Open Access Research article

Utility of Procalcitonin (PCT) and Mid regional pro-Adrenomedullin (MR-proADM) in risk stratification of critically ill febrile patients in Emergency Department (ED). A comparison with APACHE II score

Francesco Travaglino1*, Benedetta De Berardinis1, Laura Magrini1, Cristina Bongiovanni1, Marcello Candelli2, Nicolò Gentiloni Silveri2, Jacopo Legramante3, Alberto Galante3, Gerardo Salerno4, Patrizia Cardelli4 and Salvatore Di Somma1

Author Affiliations

1 Emergency Department Azienda Ospedaliera Sant’Andrea, School of Medicine and Psychology “Sapienza” Univesity, Rome, Italy

2 Emergency Department Policlinico A. Gemelli Catholic, University of the Sacred Heart, Rome, Italy

3 Emergency Department Policlinico Tor Vergata, School of Medicine “Tor Vergata” Univesity, Rome, Italy

4 Clinical and Molecular Medicine Department Azienda Ospedaliera Sant’Andrea, School of Medicine and Psychology “Sapienza” Univesity, Rome, Italy

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BMC Infectious Diseases 2012, 12:184  doi:10.1186/1471-2334-12-184

Published: 8 August 2012

Abstract

Background

The aim of our study was to evaluate the prognostic value of MR-proADM and PCT levels in febrile patients in the ED in comparison with a disease severity index score, the APACHE II score. We also evaluated the ability of MR-proADM and PCT to predict hospitalization.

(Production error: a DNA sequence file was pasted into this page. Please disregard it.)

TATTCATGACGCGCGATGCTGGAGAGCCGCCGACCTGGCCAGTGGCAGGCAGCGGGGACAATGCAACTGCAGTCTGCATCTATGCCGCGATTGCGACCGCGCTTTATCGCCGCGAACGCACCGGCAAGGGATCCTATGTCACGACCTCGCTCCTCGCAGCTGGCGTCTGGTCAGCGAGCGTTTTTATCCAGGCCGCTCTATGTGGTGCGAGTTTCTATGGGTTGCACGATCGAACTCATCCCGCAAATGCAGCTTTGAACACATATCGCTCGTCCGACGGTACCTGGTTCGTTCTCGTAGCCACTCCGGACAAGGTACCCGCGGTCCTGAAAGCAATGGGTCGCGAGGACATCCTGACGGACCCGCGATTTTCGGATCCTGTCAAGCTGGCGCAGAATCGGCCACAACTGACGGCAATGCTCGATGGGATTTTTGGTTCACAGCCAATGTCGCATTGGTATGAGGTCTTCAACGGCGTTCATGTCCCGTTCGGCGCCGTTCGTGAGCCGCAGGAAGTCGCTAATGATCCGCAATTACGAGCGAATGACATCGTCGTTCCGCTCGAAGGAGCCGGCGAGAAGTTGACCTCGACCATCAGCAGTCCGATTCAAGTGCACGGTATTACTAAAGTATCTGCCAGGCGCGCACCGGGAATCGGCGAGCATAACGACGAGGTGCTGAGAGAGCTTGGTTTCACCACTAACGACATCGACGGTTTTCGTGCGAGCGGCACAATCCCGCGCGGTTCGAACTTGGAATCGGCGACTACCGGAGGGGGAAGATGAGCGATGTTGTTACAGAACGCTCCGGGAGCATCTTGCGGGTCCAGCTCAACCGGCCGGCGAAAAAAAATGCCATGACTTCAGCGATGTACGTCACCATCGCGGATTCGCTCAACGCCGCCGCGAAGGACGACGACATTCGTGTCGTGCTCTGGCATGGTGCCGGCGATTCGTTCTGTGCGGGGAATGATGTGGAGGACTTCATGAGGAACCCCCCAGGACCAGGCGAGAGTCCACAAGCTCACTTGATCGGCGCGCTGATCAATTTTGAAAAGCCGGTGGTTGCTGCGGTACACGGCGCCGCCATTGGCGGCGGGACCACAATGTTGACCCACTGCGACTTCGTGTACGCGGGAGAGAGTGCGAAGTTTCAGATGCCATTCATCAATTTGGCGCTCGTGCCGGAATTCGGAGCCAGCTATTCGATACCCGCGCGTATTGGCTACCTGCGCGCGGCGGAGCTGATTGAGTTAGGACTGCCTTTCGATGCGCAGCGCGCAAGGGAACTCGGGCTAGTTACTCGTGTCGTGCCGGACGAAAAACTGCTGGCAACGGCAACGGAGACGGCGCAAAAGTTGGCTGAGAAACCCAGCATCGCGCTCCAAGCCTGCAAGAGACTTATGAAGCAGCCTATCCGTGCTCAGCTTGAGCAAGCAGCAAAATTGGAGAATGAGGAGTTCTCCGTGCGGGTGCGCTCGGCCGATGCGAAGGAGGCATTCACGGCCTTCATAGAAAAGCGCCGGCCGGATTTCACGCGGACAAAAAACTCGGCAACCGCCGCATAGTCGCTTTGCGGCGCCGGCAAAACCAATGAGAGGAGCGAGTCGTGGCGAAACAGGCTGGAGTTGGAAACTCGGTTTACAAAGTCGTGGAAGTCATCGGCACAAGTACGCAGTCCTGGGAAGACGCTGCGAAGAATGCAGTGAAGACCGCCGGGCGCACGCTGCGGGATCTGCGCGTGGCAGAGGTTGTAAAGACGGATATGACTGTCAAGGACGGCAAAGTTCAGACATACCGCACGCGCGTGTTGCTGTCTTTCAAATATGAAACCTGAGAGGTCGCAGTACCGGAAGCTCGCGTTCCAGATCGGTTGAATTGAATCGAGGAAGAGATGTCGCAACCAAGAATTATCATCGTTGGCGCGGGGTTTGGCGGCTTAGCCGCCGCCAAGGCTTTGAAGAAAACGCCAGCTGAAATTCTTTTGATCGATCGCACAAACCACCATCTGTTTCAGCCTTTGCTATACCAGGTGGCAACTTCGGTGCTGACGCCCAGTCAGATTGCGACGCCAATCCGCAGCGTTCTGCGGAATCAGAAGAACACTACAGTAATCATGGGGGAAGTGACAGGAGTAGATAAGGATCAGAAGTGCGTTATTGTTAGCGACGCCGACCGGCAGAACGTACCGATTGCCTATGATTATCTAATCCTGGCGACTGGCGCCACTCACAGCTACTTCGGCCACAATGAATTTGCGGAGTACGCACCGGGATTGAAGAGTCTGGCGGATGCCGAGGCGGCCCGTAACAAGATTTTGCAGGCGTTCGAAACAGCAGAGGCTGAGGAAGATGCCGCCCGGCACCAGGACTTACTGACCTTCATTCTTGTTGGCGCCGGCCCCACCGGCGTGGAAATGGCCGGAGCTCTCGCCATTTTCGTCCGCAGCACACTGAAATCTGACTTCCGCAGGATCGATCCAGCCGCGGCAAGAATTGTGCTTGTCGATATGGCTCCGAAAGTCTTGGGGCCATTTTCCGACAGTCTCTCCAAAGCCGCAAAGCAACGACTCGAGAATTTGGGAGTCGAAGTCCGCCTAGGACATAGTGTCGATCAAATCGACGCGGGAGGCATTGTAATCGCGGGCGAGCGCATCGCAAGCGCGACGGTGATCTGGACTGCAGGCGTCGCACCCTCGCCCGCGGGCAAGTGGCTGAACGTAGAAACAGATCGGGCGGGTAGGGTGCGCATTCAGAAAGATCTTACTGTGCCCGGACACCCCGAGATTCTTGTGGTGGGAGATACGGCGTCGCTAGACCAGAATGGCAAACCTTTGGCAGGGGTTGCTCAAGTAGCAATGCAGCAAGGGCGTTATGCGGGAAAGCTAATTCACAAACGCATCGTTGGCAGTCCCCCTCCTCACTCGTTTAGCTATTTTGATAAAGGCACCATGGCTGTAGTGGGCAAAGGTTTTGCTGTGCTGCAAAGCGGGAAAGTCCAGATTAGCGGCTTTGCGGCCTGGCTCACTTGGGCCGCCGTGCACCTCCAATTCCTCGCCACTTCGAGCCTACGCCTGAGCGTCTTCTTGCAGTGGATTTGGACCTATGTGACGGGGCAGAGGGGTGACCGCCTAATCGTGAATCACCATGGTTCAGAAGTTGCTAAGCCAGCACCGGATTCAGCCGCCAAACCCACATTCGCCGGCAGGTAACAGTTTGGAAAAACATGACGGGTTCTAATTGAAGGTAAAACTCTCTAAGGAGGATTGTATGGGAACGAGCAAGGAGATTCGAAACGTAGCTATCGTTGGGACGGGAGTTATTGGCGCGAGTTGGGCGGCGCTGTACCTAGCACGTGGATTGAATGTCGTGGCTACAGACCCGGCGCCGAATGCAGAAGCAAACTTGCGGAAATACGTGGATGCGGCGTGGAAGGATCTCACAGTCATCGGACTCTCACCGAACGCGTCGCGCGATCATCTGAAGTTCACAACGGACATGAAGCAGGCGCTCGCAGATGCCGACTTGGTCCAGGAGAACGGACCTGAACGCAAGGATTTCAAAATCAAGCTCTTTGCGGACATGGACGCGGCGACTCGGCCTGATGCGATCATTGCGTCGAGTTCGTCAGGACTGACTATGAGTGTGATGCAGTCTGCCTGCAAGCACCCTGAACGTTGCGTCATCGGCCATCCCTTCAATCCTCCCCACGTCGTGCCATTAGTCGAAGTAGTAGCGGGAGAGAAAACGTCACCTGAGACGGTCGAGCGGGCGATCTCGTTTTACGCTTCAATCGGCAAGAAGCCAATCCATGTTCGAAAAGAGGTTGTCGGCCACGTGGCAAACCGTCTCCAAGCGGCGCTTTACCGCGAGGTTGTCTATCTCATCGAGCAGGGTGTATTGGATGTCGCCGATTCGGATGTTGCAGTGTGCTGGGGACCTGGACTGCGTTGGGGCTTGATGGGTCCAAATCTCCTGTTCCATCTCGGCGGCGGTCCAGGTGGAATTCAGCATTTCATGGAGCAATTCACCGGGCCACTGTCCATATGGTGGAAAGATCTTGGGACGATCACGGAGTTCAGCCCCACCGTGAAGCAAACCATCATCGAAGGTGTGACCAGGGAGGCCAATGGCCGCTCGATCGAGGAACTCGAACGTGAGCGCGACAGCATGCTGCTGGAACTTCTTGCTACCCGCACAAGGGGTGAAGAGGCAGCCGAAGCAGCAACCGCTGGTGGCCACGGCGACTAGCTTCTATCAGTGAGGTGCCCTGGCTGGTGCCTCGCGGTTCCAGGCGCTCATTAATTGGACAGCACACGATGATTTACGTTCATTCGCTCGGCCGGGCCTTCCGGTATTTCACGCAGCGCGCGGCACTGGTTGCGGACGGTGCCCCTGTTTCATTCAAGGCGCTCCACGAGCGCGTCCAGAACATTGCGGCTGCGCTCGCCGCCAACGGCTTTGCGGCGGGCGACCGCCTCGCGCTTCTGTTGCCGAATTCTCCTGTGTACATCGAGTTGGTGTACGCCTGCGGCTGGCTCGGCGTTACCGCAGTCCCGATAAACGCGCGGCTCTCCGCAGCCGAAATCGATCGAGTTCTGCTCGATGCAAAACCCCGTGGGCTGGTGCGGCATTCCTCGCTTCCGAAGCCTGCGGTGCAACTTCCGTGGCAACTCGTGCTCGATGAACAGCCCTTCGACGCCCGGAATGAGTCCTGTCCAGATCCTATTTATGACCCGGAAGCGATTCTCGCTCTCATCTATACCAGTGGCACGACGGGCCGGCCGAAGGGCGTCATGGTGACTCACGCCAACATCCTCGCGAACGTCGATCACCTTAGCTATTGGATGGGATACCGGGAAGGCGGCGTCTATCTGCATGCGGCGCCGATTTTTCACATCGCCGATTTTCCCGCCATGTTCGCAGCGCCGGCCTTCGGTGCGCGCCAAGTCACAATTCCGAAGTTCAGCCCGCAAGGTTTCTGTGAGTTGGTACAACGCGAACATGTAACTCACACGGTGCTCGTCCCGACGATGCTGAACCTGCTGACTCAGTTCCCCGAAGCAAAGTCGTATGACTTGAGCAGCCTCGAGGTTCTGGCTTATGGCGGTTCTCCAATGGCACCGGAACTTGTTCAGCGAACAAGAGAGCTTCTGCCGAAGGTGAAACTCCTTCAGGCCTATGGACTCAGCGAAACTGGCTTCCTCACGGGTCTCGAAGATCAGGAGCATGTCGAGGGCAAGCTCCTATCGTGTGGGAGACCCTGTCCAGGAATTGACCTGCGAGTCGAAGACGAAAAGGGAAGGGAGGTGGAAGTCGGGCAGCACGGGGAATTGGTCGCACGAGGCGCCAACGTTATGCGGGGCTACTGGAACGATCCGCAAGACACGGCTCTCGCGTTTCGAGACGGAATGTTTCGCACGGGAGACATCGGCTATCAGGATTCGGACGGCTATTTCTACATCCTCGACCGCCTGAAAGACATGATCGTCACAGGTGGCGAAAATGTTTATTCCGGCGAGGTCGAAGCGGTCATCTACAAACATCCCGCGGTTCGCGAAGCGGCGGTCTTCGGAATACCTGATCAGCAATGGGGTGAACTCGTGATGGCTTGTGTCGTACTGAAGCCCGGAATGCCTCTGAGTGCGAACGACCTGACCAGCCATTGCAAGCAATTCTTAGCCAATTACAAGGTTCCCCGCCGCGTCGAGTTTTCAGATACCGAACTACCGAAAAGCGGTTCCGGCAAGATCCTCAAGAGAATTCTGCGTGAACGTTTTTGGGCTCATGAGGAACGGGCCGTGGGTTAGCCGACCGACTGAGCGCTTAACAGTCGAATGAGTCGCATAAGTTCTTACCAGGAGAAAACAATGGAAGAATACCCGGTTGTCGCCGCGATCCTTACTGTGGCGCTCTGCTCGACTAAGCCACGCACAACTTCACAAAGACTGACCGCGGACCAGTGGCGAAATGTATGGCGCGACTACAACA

Methods

This was an observational, multicentric study. We enrolled 128 patients referred to the ED with high fever and a suspicion of severe infection such as sepsis, lower respiratory tract infections, urinary tract infections, gastrointestinal infections, soft tissue infections, central nervous system infections, or osteomyelitis. The APACHE II score was calculated for each patient.

Results

MR-proADM median values in controls were 0.5 nmol/l as compared with 0.85 nmol/l in patients (P < 0.0001), while PCT values in controls were 0.06 ng/ml versus 0.56 ng/ml in patients (P < 0.0001). In all patients there was a statistically significant stepwise increase in MR-proADM levels in accordance with PCT values (P < 0.0001). MR-proADM and PCT levels were significantly increased in accordance with the Apache II quartiles (P < 0.0001 and P = 0.0012 respectively).

In the respiratory infections, urinary infections, and sepsis-septic shock groups we found a correlation between the Apache II and MR-proADM respectively and MR-proADM and PCT respectively. We evaluated the ability of MR-proADM and PCT to predict hospitalization in patients admitted to our emergency departments complaining of fever. MR-proADM alone had an AUC of 0.694, while PCT alone had an AUC of 0.763. The combined use of PCT and MR-proADM instead showed an AUC of 0.79.

Conclusions

The present study highlights the way in which MR-proADM and PCT may be helpful to the febrile patient’s care in the ED. Our data support the prognostic role of MR-proADM and PCT in that setting, as demonstrated by the correlation with the APACHE II score. The combined use of the two biomarkers can predict a subsequent hospitalization of febrile patients. The rational use of these two molecules could lead to several advantages, such as faster diagnosis, more accurate risk stratification, and optimization of the treatment, with consequent benefit to the patient and considerably reduced costs.

Keywords:
Procalcitonin; Mid regional pro-Adrenomedullin; Fever; APACHE II score